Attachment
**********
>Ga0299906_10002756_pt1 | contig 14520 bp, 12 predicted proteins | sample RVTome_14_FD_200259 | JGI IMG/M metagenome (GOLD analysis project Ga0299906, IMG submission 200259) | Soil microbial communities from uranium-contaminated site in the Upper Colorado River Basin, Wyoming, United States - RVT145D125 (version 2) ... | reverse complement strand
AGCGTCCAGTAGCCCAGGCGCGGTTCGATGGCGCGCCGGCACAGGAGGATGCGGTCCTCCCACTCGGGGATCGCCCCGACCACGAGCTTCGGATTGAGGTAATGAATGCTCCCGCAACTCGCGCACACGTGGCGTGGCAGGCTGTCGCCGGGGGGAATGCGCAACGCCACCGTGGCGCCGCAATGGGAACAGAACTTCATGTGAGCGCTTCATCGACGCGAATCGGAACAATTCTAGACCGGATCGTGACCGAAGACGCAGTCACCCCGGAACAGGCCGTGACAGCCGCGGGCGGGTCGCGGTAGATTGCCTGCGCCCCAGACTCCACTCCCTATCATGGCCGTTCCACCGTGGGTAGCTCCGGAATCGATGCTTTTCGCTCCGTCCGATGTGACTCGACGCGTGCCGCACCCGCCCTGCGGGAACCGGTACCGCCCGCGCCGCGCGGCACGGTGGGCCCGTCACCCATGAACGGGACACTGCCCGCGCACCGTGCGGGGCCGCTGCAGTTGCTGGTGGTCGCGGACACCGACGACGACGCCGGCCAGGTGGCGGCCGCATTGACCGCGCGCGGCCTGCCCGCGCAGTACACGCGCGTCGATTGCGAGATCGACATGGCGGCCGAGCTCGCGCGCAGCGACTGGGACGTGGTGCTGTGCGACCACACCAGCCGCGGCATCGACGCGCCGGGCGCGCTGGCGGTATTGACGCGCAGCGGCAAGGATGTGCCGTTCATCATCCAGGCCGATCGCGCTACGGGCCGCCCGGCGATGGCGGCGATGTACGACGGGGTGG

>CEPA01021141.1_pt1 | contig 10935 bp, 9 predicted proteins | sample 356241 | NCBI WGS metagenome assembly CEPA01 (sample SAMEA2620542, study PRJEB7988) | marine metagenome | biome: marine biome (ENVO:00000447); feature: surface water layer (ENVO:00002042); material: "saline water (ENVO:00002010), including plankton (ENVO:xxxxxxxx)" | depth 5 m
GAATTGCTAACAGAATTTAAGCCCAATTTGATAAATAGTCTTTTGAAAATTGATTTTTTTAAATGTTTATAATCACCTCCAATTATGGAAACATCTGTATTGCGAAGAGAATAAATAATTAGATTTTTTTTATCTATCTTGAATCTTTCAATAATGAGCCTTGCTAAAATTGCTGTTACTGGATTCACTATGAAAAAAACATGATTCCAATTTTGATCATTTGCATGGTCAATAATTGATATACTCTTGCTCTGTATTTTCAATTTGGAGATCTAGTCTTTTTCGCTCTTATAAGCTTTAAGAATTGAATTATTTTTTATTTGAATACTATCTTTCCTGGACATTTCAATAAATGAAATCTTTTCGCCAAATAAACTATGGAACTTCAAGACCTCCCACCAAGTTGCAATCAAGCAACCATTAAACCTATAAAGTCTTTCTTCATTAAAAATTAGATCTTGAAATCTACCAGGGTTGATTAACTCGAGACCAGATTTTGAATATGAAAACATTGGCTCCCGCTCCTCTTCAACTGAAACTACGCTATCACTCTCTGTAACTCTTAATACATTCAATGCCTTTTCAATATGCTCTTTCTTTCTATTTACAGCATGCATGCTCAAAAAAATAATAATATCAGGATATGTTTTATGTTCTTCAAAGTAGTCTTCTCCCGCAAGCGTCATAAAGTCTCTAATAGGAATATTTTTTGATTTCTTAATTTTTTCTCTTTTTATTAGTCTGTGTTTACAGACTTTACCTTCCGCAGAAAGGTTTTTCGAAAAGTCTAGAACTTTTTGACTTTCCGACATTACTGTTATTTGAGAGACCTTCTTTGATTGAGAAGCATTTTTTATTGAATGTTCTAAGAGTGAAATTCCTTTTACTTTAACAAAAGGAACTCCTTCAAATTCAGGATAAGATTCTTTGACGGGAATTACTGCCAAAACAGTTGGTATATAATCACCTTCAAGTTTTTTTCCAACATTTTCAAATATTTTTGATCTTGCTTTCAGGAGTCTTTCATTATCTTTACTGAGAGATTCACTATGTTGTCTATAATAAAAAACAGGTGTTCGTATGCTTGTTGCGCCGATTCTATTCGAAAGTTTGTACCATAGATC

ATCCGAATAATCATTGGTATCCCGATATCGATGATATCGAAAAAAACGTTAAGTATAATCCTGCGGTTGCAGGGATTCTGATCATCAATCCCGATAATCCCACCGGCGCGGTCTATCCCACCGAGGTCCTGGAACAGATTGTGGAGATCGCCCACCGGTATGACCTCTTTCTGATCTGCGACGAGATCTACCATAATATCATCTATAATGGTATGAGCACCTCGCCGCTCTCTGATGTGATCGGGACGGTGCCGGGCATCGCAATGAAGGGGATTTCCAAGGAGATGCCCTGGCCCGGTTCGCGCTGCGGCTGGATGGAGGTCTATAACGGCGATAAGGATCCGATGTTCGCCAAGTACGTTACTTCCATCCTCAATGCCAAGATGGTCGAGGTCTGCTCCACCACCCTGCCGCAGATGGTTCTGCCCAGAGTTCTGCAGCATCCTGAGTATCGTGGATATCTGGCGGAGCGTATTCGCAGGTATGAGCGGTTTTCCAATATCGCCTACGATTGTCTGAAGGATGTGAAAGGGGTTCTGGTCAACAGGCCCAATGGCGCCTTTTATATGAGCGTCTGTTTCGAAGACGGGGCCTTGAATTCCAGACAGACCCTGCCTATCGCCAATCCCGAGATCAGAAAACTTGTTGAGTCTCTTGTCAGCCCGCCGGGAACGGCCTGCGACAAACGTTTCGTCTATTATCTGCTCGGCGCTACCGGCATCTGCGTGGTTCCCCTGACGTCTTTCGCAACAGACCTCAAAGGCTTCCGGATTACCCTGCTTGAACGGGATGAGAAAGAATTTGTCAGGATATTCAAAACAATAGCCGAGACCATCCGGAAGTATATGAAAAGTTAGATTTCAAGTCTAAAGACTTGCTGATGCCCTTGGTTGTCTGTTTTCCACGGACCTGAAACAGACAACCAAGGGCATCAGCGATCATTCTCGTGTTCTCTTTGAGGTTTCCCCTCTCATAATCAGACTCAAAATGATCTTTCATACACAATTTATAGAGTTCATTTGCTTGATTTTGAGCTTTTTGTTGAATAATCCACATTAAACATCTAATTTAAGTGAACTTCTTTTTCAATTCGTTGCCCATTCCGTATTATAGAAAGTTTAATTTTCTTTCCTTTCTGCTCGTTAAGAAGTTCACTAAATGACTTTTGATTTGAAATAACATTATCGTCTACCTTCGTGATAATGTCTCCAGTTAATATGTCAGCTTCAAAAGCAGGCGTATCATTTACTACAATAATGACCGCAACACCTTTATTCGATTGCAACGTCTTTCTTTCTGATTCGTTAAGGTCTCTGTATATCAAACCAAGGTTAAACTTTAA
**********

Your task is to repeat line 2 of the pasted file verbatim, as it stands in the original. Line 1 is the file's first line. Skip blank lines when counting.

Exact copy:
AGCGTCCAGTAGCCCAGGCGCGGTTCGATGGCGCGCCGGCACAGGAGGATGCGGTCCTCCCACTCGGGGATCGCCCCGACCACGAGCTTCGGATTGAGGTAATGAATGCTCCCGCAACTCGCGCACACGTGGCGTGGCAGGCTGTCGCCGGGGGGAATGCGCAACGCCACCGTGGCGCCGCAATGGGAACAGAACTTCATGTGAGCGCTTCATCGACGCGAATCGGAACAATTCTAGACCGGATCGTGACCGAAGACGCAGTCACCCCGGAACAGGCCGTGACAGCCGCGGGCGGGTCGCGGTAGATTGCCTGCGCCCCAGACTCCACTCCCTATCATGGCCGTTCCACCGTGGGTAGCTCCGGAATCGATGCTTTTCGCTCCGTCCGATGTGACTCGACGCGTGCCGCACCCGCCCTGCGGGAACCGGTACCGCCCGCGCCGCGCGGCACGGTGGGCCCGTCACCCATGAACGGGACACTGCCCGCGCACCGTGCGGGGCCGCTGCAGTTGCTGGTGGTCGCGGACACCGACGACGACGCCGGCCAGGTGGCGGCCGCATTGACCGCGCGCGGCCTGCCCGCGCAGTACACGCGCGTCGATTGCGAGATCGACATGGCGGCCGAGCTCGCGCGCAGCGACTGGGACGTGGTGCTGTGCGACCACACCAGCCGCGGCATCGACGCGCCGGGCGCGCTGGCGGTATTGACGCGCAGCGGCAAGGATGTGCCGTTCATCATCCAGGCCGATCGCGCTACGGGCCGCCCGGCGATGGCGGCGATGTACGACGGGGTGG